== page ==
Over the weekend, NASA and NOAA launched the Geostationary Operational Environmental Satellite-R (GOES-R), the United States’ most advanced weather satellite yet, to study extreme storms, tornadoes, fires, lightning, and solar activity at unparalleled resolution.
GOES-R is on its way to a geostationary orbit 22,300 miles above the Earth. In two weeks, it’ll reach its destination, becoming the first of a new generation of Earth-observing spacecraft that will extend NOAA’s ability to monitor weather in the western hemisphere out to the year 2036.
To say meteorologists are excited about GOES-R would be a severe understatement: They are thrilled, and for good reason. Capable of scanning the planet five times faster, at four times the spatial resolution, and in three times more spectral bands than current geostationary weather satellites, GOES-R is going to be a game changer for forecasting.
Here are four things to know about one of the most sophisticated Earth-observing spacecraft ever launched.
NOAA’s current GOES satellites were built with 1990s hardware, and if you want an analogy for the technological leap GOES-R represents, just think about your first computer 20 years ago compared with what’s sitting on your desk today. The Advanced Baseline Imager (ABI), GOES-R’s primary weather-monitoring instrument suite, is speedier, higher resolution, and overall far more capable than its predecessors.
“Our current [geostationary satellite] cameras do the entire western hemisphere, from the north pole to the south pole, every 30 minutes,” Eric Webster of Harris Corporation, which built the ABI, tells Gizmodo. “The Advanced Baseline imager can do the full disc in fifteen minutes, the US in five, and a hurricane every 30 seconds.” It does so at a resolution of 0.3 to 1.2 miles (0.5 to 2 km) across the entire western hemisphere. From 22,300 miles up, that’s like seeing the ridges on the side of a quarter located a mile away.
GOES-R will be scanning our planet across sixteen visible, near IR and infrared spectral bands, allowing meteorologists to reconstruct the interior structures of hurricanes, differentiate between volcanic ash, wildfire smoke, and clouds, monitor wind shear via slight changes in atmospheric water vapor, and measure sea surface temperatures down to a tenth of a degree. Overall, this amounts to a substantial upgrade in our ability to visualize weather and natural disasters like wildfires, which NOAA hopes will lead to faster and more accurate forecasts. Also, expect a lot more glorious, high resolution images of our planet’s more fearsome storms.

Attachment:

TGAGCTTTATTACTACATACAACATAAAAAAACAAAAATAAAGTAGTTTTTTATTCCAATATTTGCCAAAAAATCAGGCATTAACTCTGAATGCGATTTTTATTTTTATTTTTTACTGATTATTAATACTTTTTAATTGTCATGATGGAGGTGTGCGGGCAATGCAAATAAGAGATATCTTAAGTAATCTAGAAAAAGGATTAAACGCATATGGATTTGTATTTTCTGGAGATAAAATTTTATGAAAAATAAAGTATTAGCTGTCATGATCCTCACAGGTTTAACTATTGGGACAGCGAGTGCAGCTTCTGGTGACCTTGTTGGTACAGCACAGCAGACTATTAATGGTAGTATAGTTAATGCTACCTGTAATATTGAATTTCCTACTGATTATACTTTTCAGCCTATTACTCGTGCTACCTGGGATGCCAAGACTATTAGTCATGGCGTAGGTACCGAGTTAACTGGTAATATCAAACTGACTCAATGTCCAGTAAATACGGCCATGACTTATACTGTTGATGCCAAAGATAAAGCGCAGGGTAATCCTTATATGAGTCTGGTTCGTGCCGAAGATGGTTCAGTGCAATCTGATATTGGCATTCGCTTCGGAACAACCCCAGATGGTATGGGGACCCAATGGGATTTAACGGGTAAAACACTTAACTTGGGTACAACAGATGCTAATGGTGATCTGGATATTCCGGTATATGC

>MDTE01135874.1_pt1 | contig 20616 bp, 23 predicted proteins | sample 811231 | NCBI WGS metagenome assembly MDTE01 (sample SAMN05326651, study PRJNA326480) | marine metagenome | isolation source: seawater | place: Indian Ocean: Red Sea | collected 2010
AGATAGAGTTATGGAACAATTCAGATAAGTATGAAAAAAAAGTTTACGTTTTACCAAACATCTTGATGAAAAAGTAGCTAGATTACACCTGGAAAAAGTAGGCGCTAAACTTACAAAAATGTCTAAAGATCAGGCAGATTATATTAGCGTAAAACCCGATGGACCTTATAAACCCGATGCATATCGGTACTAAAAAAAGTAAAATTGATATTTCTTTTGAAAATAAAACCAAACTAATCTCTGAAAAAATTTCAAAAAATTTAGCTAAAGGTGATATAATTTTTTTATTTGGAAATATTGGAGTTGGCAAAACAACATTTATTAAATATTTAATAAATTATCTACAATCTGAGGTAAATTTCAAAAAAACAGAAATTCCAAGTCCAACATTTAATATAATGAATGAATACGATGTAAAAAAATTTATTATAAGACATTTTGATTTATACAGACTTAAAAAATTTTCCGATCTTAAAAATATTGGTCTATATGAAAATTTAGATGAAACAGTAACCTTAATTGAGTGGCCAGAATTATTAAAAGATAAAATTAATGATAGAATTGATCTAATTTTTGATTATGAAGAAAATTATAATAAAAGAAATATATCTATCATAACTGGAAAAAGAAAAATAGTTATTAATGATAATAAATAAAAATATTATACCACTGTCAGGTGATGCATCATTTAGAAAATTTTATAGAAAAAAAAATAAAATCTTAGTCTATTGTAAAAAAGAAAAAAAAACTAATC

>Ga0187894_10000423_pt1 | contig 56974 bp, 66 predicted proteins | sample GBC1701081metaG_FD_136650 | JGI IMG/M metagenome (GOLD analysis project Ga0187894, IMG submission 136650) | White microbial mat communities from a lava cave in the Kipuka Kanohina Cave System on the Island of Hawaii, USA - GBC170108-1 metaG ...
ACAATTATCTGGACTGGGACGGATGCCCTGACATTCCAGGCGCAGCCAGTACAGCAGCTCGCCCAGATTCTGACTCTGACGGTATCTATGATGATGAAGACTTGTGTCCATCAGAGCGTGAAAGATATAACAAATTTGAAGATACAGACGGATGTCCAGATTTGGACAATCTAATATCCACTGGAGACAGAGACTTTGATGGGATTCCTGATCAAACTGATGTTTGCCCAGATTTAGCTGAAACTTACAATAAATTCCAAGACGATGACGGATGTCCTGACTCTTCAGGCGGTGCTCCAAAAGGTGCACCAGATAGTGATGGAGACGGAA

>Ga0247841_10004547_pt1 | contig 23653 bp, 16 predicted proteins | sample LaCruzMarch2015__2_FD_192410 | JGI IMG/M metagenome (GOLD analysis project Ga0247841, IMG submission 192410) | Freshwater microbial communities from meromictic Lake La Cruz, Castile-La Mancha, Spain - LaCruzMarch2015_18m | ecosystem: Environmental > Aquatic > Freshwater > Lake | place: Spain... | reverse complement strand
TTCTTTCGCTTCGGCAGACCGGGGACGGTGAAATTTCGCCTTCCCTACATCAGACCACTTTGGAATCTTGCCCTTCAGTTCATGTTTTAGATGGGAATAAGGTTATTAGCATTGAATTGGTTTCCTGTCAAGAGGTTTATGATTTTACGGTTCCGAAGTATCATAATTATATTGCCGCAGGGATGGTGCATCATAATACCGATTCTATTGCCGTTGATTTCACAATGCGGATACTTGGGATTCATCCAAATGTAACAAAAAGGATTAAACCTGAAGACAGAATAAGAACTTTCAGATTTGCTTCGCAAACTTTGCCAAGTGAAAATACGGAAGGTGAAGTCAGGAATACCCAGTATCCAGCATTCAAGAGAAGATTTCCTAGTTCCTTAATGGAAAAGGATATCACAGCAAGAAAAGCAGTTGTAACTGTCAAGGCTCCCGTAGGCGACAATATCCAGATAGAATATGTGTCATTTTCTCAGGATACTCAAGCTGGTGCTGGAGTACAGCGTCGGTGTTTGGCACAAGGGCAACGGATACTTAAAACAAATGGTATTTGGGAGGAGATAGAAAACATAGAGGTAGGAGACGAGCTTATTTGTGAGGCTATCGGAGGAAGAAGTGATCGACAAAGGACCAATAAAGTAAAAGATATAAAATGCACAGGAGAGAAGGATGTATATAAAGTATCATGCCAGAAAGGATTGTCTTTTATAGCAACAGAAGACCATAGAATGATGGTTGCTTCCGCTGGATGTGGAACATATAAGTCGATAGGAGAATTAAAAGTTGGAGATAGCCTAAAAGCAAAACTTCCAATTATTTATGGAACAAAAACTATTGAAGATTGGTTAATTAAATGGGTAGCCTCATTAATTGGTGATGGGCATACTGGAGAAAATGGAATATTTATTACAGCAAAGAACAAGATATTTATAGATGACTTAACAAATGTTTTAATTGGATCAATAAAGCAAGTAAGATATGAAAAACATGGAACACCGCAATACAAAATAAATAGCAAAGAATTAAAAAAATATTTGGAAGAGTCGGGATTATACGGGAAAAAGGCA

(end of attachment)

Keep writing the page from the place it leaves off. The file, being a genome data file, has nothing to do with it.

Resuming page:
Some people get their fix watching live streams of cute animals, but weather forecasters long for the ability to stream lightning. That’s about to become possible. Included alongside GOES-R’s weather-observing instrumentation is the first-ever geostationary lightning mapper, an optical detector that measures fleeting changes in a scene to indicate the presence of lightning. Critically, this instrument can not only detect cloud-to-ground lightning, but the much more frequent lightning taking place inside clouds, which is difficult to spot with current technology.
With a spatial resolution of six miles (10 km) the lightning mapper will provide round-the-clock information on lightning activity over the Americas and adjacent regions of the ocean that are not regularly monitored. Because lightning is a precursor for tornadoes and other types of severe weather, the hope is that GOES-R can turn Earth’s electrical zaps into a new type of early warning system.
As GOES-R’s weather tools stare unblinkingly at the Earth, a boatload of other instruments will be keeping an eye on our fearsome Sun. Space weather—the final frontier of weather—is going to be a major focus of NOAA’s latest satellite, which packs sensors capable of detecting x-ray and UV radiation pulses from solar flares, charged particles comprising the solar wind, and fluctuations in Earth’s magnetosphere, the protective bubble that shields us from all the deadly radiation the Sun hurls our direction.
By closely monitoring the different components of space weather, scientists hope to get a better handle on how we should be preparing for and responding to large solar storms, which, while rare, threaten our satellites, GPS systems, and electrical grids in a way that few people appreciate. If a monster solar storm struck an unwitting Earth, it could cause continent-scale blackouts lasting for weeks to months, and I think we can all agree that’s a scenario we’d like to avoid.
A side bonus of having a new, high-res set of eyes on the Earth is that it can help spot people who are in trouble. GOES-R will be joining Search and Rescue Satellite Aided Tracking (SARSAT), an international system of satellites that saves hundreds of aviators, mariners, and land-based users a year by mobilizing search and rescue teams. The satellite is equipped with a special transponder that can receive distress signals from individual users with emergency beacons and relay the signal coordinates to NOAA, which in turn alerts local rescue authorities. Whether you’re ice climbing in Alaska or sailing on the Caribbean, if you bring a SARSAT beacon along, a spacecraft 22,300 miles overhead may just save your life.